Befitting ode to Dr Rakesh Sinha would be to pledge that we take care of our happiness first

Late Dr Rakesh Sinha lived a healthy life, yet he died due to acute cardiac arrest on December 26. Here is a doctor’s take on how happiness and stress can affect one’s health


Dr Bandita Sinha

‘Those at the top of their fields aren’t always the smartest, but are always the most resilient.’

This was the last tweet by Dr Rakesh Sinha on December 5. Who would have imagined the cryptic and rather ironic meaning that it conjures up now, with his sudden and shocking demise?

Entire medico establishment perceived him as an epitome of success, not just in his chosen professional specialty, but also in areas where doctors feared to tread. From being a celebrated marathon runner, speaker, author and management guru, to a top rank Laparoscopic Surgeon, his illustrious personality put many in awe of him.

He entered into the Guinness Book of World Records twice and numerous positions of authority in disparate areas put him in a rarefied galaxy where he shone as a bright star. What mere mortals can hope to achieve in several lives put together, he managed in a single life.

This brings us to grim questions: Was overworked lifestyle and stress taking a toll on his health? How could cardiac arrest claim his life?


Dr Rakesh Sinha

Many of us who knew him would argue that he was high on physical exercises and seemed so fit and athletic. Others would aver that he was a practicing wellness and NLP expert and would have been taking care of both his body and mind.

Is such a disciplined life futile? Should we stop exercising? Should we forget meditation? Nothing matters?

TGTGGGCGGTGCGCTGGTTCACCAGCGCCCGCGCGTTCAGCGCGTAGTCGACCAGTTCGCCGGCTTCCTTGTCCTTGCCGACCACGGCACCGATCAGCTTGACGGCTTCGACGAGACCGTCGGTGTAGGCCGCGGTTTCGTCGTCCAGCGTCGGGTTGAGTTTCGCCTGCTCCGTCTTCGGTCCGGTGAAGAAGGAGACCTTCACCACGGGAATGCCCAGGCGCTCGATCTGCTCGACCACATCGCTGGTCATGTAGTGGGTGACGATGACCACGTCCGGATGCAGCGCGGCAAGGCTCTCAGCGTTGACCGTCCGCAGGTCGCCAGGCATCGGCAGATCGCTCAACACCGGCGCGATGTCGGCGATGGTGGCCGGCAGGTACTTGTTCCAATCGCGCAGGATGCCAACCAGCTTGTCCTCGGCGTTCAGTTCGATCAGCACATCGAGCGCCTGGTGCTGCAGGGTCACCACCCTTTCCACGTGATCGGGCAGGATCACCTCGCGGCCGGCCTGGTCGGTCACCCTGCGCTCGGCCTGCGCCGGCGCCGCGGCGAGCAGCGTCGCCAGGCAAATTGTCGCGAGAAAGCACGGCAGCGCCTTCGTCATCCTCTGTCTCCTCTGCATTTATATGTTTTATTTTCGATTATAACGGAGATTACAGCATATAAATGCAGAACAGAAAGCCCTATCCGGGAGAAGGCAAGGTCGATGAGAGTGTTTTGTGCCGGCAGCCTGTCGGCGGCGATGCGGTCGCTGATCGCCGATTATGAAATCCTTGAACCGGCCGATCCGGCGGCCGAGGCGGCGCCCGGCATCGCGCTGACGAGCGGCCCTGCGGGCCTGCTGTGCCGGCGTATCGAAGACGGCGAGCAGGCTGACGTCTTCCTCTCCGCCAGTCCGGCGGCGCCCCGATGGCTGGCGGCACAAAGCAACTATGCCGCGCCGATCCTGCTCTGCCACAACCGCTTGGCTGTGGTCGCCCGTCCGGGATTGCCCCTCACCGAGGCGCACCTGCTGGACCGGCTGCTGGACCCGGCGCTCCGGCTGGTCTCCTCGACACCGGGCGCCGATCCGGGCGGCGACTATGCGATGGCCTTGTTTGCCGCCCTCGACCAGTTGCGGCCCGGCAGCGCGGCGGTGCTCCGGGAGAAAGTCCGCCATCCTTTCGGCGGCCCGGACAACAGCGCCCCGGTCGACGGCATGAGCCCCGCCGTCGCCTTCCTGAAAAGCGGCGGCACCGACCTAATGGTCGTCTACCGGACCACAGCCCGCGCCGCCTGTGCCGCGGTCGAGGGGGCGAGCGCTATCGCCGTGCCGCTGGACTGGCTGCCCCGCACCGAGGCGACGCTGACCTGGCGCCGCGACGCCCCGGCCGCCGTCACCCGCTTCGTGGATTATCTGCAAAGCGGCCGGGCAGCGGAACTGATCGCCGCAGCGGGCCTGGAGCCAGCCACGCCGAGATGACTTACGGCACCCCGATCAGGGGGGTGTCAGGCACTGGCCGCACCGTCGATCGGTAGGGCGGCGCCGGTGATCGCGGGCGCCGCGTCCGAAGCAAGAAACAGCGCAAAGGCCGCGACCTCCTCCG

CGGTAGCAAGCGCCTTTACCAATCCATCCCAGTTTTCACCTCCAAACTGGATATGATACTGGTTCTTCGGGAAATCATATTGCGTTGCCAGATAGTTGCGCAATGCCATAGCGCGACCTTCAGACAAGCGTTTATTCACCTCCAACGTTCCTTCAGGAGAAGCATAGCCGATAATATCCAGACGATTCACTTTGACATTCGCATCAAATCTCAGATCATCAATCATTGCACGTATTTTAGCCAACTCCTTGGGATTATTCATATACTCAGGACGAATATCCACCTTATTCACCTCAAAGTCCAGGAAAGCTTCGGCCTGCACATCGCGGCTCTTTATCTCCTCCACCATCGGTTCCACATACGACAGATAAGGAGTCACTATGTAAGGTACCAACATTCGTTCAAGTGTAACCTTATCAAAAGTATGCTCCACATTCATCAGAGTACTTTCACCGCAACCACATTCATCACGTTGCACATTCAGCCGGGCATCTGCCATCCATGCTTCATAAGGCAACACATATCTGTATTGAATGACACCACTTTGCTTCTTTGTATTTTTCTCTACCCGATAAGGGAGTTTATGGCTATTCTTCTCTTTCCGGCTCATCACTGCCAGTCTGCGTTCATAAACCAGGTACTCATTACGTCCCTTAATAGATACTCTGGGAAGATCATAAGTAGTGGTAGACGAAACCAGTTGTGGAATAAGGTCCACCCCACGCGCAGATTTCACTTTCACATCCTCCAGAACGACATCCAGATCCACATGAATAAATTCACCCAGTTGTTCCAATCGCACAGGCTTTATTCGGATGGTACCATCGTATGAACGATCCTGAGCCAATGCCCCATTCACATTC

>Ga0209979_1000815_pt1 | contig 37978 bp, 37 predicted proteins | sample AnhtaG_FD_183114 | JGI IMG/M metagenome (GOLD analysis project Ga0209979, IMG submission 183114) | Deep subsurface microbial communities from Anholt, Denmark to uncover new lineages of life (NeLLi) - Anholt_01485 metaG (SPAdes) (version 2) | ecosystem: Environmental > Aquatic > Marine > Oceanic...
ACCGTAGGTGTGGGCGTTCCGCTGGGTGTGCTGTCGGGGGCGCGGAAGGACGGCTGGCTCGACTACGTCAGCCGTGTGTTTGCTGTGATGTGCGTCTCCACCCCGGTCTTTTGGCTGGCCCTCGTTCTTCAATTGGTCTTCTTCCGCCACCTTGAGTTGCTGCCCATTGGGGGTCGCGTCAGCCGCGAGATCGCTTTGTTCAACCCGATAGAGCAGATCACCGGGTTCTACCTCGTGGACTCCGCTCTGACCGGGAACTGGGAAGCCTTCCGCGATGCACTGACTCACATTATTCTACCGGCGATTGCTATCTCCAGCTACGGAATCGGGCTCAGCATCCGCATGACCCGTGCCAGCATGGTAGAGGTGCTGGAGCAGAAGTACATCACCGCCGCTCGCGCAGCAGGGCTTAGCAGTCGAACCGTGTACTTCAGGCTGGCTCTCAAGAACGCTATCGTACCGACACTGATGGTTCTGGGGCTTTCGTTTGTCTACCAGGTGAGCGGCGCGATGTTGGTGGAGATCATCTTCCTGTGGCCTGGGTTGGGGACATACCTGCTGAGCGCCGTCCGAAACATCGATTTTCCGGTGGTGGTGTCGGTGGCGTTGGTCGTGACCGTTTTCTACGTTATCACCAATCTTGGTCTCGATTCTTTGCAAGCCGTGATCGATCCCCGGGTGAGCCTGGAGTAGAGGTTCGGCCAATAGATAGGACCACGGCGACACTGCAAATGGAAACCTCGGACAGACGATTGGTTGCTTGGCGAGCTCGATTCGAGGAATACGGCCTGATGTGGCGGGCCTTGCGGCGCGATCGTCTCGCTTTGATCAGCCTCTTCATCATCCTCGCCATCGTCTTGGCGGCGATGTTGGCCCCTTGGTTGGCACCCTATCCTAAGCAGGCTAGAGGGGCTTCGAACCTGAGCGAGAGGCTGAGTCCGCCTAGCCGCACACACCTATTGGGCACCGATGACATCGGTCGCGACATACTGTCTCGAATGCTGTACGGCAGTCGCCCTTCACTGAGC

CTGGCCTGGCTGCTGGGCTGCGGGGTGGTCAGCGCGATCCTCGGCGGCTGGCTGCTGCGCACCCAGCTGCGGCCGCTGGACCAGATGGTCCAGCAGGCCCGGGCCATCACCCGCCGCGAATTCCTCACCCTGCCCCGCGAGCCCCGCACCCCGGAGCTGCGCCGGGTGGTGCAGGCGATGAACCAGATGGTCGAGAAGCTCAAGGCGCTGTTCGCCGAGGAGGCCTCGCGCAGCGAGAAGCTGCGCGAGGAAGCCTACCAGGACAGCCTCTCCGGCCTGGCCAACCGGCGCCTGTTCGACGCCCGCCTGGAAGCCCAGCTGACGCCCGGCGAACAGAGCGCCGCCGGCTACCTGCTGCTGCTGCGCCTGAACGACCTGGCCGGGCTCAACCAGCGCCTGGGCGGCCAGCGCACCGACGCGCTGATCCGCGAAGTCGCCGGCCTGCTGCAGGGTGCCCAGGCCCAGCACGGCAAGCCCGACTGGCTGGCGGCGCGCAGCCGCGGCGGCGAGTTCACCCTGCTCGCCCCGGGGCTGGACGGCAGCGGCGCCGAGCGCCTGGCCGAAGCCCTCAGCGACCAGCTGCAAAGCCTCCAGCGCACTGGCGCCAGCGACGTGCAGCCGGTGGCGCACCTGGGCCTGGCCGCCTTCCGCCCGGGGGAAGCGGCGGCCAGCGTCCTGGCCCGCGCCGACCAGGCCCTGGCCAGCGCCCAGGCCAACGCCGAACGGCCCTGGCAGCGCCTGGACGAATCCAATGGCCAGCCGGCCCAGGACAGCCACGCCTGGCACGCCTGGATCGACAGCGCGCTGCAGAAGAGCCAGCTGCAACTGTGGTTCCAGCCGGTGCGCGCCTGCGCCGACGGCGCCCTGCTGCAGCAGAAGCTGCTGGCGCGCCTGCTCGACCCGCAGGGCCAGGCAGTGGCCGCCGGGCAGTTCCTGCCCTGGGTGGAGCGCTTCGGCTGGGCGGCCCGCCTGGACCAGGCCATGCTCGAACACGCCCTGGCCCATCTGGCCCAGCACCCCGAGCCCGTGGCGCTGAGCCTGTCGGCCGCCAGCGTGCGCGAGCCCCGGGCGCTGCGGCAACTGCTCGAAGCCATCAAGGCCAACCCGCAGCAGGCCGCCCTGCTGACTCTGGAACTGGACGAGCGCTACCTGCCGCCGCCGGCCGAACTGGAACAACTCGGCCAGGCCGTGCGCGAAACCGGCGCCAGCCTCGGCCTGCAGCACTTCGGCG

The answer is a BIG NO.

Trying not to rationalise or explain this tragedy as an inexplicable exception, I venture to highlight some points that are worth emulation.

No matter how successful one becomes, ambition must be subservient to happiness. This happiness is all internal and it may not manifest itself as a goal scored or a trophy captured. For some of us peer pressure dictates what we do or should be doing. This results in an imbalance between mind, body and soul. In such situations, adhering to a strict regimen, even if we are able to keep mind and body in shape, soul continues to be in distress. This can cause unforeseen damage, eventually to the body.

Elaborating further, it can be simply put this way: “If you are trying to achieve something just because others consider it valuable and you know that even after achieving it you are not going to feel happy; then entire process of self-disciplined effort that you put in while trying for that achievement will only generate stress.”

At the end of the day, body will bear the brunt of your ambition and start withering away.

Similarly, ignoring your body while pursuing your mind’s dictates will surely be fatal and this, I think, needs not much explanation. I will propound an equilibrium that reads like this: Body + Mind = Happiness (in Soul).

Each of the factors in equal measure should add up to happiness, else stress is lurking in the corner. Stress attacking your body or mind is equally and terminally devastating on your body.

It will befit Dr Rakesh Sinha’s memory that we all pledge to take care of happiness first in all our endeavours and align our body and mind to it.

The author is a Senior Gynaecologist and Fertility Consultant with Fortis Hospital and Apollo Clinic, Vashi

  • Anuj

    Very informative article.Well Said .